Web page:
Also called “Thermia” on account of its thermal springs, Kýthnos is very close to Attica; still, it is one of the less visited islands of the Cyclades. The island’s harbour (Merihas) and capital (Hora) as well as Loutra and Dryopida are located in the North. In the south, only the areas by the bay of Agios Dimitrios and Panagia Canala are inhabited (where a famous monastery is situated within a pine forest).
The most impressive of the 65 sandy beaches of the island is Kolona, where a lane of sand connects the islet of Agios Loukas to Kythnos. Low stone fences run for many kilometres on bare Cycladic hills with 350 white country chapels here and there. The typical Cycladic style equally appears in the villages: cobbled narrow streets, white houses, squares, chapels and windmills. Follow the paths that connect the villages to each other and taste apricots and wild mulberries on the way to Katafyki cave, one of the biggest caves in Greece with beautiful stalactites and stalagmites.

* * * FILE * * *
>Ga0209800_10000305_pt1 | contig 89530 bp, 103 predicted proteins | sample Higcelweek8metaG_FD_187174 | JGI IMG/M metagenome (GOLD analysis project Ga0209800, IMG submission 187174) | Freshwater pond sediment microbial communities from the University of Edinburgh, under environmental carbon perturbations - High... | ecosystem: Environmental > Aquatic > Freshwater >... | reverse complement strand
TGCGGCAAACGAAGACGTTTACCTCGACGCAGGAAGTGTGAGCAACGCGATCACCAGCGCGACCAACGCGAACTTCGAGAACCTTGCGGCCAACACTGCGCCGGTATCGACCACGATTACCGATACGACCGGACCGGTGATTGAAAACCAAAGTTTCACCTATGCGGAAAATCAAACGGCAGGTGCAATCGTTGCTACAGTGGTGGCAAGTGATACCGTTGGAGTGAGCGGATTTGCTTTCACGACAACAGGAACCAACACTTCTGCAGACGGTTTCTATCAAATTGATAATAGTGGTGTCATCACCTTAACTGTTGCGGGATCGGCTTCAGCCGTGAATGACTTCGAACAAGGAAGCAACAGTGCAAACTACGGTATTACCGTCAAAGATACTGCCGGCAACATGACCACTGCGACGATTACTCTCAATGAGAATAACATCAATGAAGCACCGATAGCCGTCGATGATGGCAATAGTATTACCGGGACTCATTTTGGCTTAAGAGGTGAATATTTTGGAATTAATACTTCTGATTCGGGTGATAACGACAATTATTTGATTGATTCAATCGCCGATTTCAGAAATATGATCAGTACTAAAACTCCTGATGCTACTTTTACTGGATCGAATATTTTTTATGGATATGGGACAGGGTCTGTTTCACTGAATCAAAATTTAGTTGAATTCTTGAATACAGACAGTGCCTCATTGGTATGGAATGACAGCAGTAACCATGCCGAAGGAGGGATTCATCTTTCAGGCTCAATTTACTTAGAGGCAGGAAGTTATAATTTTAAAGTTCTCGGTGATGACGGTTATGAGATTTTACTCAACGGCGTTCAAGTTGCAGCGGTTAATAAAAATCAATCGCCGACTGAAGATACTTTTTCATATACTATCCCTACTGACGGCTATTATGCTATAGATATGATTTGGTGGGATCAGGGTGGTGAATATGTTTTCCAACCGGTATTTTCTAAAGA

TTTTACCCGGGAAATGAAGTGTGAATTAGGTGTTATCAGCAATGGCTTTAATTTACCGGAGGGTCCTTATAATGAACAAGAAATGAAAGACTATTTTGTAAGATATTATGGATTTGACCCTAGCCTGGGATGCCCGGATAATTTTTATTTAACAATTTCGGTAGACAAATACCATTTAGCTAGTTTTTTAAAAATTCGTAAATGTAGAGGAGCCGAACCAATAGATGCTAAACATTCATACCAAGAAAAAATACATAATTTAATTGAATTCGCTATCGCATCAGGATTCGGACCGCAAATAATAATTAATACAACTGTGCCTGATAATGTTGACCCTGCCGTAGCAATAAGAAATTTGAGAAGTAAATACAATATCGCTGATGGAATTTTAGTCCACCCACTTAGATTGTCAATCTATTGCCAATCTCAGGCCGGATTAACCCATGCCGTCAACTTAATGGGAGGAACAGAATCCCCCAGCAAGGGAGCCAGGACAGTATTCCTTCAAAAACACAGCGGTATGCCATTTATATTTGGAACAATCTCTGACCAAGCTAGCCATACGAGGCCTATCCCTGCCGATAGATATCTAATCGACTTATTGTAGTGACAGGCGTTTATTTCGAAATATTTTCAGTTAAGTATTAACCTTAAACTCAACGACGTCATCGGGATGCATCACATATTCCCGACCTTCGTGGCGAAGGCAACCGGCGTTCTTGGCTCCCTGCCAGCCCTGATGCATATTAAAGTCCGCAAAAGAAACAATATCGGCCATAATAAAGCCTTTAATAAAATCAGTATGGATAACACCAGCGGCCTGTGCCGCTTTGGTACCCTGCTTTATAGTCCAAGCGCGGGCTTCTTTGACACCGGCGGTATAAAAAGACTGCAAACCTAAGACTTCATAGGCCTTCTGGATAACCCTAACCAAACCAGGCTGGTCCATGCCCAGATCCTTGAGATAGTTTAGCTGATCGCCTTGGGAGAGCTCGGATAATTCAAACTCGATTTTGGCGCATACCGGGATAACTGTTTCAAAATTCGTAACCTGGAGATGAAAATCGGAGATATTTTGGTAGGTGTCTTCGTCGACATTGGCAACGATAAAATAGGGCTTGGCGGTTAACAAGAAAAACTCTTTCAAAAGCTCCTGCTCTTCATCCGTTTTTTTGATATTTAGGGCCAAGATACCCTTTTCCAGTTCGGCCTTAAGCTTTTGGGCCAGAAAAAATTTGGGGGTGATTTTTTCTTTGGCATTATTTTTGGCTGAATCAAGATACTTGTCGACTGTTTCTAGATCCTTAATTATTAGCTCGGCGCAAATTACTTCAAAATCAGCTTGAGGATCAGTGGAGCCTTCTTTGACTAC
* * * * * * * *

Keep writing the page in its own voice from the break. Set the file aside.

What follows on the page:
Kythnos is definitely the place for thermal tourism. A modern spa centre is in operation in Loutra, with two hot springs in the area. The following springs have been famous for their therapeutic effectiveness since the ancient times, namely the spring of Agioi Anargyroi, inside the spa facilities, and the spring of Caucasus, at 50 m. from the first one, with a temperature reaching 52 degrees Celsius.
Festivals on Kythnos have maintained their traditional character. All the locals take part, singing to the rhythms of the violin and the lute.
Kythnos is connected to Piraeus and other Aegean ports. The conventional ferries make the route ""Piraeus - Kythnos"" in about 2.5 hours. Kythnos is also connected with the port of Lavrio.